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Tim Thomas


For anyone asking about Conn Smythe voting procedures, the usual protocol to select the NHL playoff MVP is this:

Most years, between 12 and 15 members of the Professional Hockey Writers cast ballots. It's generally three voters per representative city in the final - three Boston writers, three Vancouver writers in other words - and then the rest of the votes are divided among writers who have covered most or all of the playoffs up to that point. In the case of a Game 7, the ballot looks different - and writers are usually given an either/or situation. If Vancouver wins, my three choices are ... If Boston wins, my three choices are ...

Ballots are usually collected as time winds down so that the announcement can be made on the ice prior to the awarding of the Stanley Cup. I remember in 2003, before the New Jersey Devils-Anaheim Ducks' final, about six of us who'd been designated as voters were all sitting next to each other in the press room before the start of the game and we talked about the Conn Smythe. A consensus emerged: That unless the Ducks' J.S. Giguere had a particularly rough outing, he would likely win the award because that is how it is worded: "To the most valuable player for his team in the playoffs." Sometimes, the MVP comes from the losing team and usually, it's a goalie.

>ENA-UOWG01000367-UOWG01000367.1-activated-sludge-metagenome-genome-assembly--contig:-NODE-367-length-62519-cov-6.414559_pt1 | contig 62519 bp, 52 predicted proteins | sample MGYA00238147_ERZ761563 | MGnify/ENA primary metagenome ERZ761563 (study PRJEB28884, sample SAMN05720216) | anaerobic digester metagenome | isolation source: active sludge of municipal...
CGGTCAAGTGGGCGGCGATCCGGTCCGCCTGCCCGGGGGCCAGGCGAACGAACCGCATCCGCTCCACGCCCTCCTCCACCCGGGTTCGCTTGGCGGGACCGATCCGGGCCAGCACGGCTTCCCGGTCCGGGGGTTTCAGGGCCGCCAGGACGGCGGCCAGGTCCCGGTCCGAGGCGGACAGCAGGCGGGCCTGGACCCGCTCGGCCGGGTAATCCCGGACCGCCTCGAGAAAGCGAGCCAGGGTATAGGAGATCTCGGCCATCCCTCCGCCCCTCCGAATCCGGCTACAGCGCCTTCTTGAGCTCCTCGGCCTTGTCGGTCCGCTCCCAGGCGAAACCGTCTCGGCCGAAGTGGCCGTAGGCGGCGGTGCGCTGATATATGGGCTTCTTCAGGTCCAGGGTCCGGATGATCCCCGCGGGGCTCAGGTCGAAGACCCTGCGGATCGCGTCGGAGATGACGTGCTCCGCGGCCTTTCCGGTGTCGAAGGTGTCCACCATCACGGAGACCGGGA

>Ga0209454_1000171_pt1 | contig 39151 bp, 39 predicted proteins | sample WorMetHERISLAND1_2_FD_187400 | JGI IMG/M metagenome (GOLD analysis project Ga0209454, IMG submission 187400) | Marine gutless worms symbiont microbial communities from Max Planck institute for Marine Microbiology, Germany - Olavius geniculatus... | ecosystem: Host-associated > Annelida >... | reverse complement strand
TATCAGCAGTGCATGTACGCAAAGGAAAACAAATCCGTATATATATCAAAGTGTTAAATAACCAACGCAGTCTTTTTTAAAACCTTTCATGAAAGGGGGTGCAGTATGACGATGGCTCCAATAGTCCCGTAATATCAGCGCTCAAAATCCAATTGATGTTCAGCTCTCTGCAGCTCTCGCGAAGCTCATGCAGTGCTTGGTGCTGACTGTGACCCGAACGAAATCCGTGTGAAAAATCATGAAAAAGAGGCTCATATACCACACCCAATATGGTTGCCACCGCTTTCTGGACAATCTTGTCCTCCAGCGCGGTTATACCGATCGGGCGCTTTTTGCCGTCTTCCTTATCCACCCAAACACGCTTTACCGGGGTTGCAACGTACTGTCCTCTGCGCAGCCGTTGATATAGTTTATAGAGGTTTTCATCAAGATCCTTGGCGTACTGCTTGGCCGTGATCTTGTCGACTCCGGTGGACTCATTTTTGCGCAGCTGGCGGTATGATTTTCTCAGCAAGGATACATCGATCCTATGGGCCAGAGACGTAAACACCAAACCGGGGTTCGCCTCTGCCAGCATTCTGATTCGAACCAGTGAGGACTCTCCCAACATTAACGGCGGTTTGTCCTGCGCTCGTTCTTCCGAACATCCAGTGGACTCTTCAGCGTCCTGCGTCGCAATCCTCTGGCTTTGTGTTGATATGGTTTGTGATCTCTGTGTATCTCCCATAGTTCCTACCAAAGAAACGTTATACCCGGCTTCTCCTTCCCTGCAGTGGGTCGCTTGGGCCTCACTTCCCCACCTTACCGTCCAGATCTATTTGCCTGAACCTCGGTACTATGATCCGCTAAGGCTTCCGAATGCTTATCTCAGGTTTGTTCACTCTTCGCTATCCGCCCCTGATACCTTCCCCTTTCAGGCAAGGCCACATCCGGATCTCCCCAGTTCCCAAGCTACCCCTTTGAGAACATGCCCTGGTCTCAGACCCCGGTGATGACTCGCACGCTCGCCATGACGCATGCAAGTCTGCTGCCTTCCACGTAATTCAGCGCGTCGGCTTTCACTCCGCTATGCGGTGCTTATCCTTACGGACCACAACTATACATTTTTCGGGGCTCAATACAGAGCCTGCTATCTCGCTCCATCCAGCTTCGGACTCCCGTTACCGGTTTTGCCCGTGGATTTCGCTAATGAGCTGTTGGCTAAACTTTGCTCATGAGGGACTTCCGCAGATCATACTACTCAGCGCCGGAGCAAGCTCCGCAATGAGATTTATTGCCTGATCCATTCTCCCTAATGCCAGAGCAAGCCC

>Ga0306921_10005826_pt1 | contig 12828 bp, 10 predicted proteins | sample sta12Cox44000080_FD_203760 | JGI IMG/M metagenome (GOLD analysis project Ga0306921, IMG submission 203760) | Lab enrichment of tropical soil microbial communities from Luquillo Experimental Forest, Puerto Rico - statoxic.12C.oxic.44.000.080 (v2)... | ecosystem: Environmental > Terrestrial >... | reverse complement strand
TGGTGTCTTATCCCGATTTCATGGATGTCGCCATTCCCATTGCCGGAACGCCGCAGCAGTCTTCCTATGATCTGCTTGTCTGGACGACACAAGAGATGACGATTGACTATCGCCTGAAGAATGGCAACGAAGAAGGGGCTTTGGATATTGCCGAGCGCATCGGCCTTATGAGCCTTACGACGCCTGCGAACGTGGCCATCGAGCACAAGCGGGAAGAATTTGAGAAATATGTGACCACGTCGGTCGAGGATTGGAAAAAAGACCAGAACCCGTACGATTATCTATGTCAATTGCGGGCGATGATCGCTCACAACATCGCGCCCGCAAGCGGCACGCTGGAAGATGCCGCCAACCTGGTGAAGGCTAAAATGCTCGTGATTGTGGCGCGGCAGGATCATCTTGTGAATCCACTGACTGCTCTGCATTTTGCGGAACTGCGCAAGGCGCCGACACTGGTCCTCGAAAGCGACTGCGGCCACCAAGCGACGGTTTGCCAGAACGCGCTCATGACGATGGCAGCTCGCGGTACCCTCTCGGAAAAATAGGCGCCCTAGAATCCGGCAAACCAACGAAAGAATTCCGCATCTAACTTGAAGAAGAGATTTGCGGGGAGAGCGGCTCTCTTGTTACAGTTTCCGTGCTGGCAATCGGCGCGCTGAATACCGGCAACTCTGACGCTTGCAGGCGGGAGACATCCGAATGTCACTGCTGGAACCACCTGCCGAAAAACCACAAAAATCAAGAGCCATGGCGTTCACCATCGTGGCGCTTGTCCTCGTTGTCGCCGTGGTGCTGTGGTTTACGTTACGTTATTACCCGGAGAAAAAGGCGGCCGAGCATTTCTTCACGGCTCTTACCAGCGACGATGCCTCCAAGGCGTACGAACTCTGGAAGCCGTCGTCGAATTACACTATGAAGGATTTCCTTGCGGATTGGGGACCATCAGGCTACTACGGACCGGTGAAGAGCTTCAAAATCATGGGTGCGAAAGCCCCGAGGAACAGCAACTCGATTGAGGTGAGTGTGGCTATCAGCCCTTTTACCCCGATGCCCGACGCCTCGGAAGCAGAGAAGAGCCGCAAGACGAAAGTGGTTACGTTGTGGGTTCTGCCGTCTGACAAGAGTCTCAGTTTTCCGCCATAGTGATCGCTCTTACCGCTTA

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Under that criteria, it is hard to imagine any winner other than the Bruins' Tim Thomas unless, of course, he has a meltdown in the deciding game and costs his team the victory. Even then, it might be hard to vote against him.

No other Bruins' player comes close in terms of challenging Thomas for the award, although Zdeno Chara will likely run second in the balloting and you could argue that either Dennis Seidenberg or Brad Marchand might be third.

On the Canucks' side, at different times, Alex Burrows, Ryan Kesler, Roberto Luongo, Henrik Sedin and Kevin Bieksa have all had strong playoff performances at different times, and struggled at others. Burrows has likely been the most consistent and, his antics aside, would probably be the leader on the Canucks' side heading into Game 7.

Thomas, incidentally, was asked the Conn Smythe question Tuesday, after arriving in town and deflected it nicely.

"I'll take some time this summer to reflect and think about those type of things," he said. "As of right now, the most important goal that we've set for ourselves as a team is still not accomplished. As of right now, all the focus is on that one thing and I'll try to answer your question better when it's all over."

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About the Author

Eric was the winner of the Hockey Hall Of Fame's Elmer Ferguson award for "distinguished contributions to hockey writing" in 2001. A graduate of the University of Western Ontario's grad school of journalism, he began covering hockey in 1978 and after spending 20 years covering the NHL and the Calgary Flames, joined The Globe in 2000. More

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